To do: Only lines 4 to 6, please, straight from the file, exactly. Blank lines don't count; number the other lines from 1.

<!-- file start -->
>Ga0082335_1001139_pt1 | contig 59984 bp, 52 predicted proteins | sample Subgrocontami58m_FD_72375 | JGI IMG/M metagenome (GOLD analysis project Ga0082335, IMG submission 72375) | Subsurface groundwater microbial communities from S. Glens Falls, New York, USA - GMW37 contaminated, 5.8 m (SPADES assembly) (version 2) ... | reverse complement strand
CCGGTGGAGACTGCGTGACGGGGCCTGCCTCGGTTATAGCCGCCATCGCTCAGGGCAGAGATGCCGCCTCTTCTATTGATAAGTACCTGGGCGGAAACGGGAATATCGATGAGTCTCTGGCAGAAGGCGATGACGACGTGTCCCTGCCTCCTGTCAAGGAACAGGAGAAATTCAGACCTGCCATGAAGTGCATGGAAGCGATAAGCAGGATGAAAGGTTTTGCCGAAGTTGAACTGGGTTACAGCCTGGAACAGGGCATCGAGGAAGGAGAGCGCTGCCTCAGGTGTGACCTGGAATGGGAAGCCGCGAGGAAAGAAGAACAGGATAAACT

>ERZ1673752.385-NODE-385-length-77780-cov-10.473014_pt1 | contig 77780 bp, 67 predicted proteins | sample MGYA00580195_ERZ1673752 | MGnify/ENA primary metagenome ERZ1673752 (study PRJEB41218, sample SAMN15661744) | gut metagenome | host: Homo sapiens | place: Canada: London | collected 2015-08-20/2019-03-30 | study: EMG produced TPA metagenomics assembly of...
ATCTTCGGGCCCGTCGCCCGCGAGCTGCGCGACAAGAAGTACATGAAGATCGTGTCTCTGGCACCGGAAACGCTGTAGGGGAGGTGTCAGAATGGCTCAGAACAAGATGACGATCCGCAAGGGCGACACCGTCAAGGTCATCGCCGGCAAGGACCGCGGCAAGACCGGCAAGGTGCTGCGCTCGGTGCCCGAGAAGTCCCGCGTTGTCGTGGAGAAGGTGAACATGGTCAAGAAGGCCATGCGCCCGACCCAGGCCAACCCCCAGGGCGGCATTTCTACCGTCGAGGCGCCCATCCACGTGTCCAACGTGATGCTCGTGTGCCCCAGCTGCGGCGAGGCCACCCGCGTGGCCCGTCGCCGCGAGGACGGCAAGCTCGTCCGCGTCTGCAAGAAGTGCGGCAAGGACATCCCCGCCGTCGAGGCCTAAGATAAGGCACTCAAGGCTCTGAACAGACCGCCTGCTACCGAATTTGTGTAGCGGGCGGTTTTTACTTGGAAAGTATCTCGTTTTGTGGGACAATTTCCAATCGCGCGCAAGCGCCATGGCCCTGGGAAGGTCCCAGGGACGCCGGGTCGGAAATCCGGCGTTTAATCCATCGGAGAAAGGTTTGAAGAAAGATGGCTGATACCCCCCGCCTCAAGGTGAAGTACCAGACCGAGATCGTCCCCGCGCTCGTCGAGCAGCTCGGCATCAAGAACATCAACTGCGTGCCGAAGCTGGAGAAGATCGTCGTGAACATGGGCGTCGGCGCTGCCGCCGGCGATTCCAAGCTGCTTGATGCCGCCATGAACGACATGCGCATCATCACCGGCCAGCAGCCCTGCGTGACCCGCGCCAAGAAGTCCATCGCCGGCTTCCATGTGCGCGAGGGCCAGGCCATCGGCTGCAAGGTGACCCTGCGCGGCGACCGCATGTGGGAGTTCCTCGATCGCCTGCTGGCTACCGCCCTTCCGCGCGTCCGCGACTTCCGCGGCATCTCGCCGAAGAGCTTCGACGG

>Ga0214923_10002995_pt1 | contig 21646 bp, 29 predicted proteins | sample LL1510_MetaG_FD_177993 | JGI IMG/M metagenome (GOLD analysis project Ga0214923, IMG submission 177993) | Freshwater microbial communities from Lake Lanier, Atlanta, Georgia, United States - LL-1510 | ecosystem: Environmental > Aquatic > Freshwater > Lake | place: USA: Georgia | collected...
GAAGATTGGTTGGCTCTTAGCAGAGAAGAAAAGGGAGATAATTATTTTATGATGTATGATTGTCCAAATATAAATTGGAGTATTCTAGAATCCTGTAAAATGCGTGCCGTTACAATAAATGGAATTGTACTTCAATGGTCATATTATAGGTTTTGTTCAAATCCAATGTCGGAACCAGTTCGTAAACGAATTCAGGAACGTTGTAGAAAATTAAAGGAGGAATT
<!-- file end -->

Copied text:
ATCTTCGGGCCCGTCGCCCGCGAGCTGCGCGACAAGAAGTACATGAAGATCGTGTCTCTGGCACCGGAAACGCTGTAGGGGAGGTGTCAGAATGGCTCAGAACAAGATGACGATCCGCAAGGGCGACACCGTCAAGGTCATCGCCGGCAAGGACCGCGGCAAGACCGGCAAGGTGCTGCGCTCGGTGCCCGAGAAGTCCCGCGTTGTCGTGGAGAAGGTGAACATGGTCAAGAAGGCCATGCGCCCGACCCAGGCCAACCCCCAGGGCGGCATTTCTACCGTCGAGGCGCCCATCCACGTGTCCAACGTGATGCTCGTGTGCCCCAGCTGCGGCGAGGCCACCCGCGTGGCCCGTCGCCGCGAGGACGGCAAGCTCGTCCGCGTCTGCAAGAAGTGCGGCAAGGACATCCCCGCCGTCGAGGCCTAAGATAAGGCACTCAAGGCTCTGAACAGACCGCCTGCTACCGAATTTGTGTAGCGGGCGGTTTTTACTTGGAAAGTATCTCGTTTTGTGGGACAATTTCCAATCGCGCGCAAGCGCCATGGCCCTGGGAAGGTCCCAGGGACGCCGGGTCGGAAATCCGGCGTTTAATCCATCGGAGAAAGGTTTGAAGAAAGATGGCTGATACCCCCCGCCTCAAGGTGAAGTACCAGACCGAGATCGTCCCCGCGCTCGTCGAGCAGCTCGGCATCAAGAACATCAACTGCGTGCCGAAGCTGGAGAAGATCGTCGTGAACATGGGCGTCGGCGCTGCCGCCGGCGATTCCAAGCTGCTTGATGCCGCCATGAACGACATGCGCATCATCACCGGCCAGCAGCCCTGCGTGACCCGCGCCAAGAAGTCCATCGCCGGCTTCCATGTGCGCGAGGGCCAGGCCATCGGCTGCAAGGTGACCCTGCGCGGCGACCGCATGTGGGAGTTCCTCGATCGCCTGCTGGCTACCGCCCTTCCGCGCGTCCGCGACTTCCGCGGCATCTCGCCGAAGAGCTTCGACGG

>Ga0214923_10002995_pt1 | contig 21646 bp, 29 predicted proteins | sample LL1510_MetaG_FD_177993 | JGI IMG/M metagenome (GOLD analysis project Ga0214923, IMG submission 177993) | Freshwater microbial communities from Lake Lanier, Atlanta, Georgia, United States - LL-1510 | ecosystem: Environmental > Aquatic > Freshwater > Lake | place: USA: Georgia | collected...
GAAGATTGGTTGGCTCTTAGCAGAGAAGAAAAGGGAGATAATTATTTTATGATGTATGATTGTCCAAATATAAATTGGAGTATTCTAGAATCCTGTAAAATGCGTGCCGTTACAATAAATGGAATTGTACTTCAATGGTCATATTATAGGTTTTGTTCAAATCCAATGTCGGAACCAGTTCGTAAACGAATTCAGGAACGTTGTAGAAAATTAAAGGAGGAATT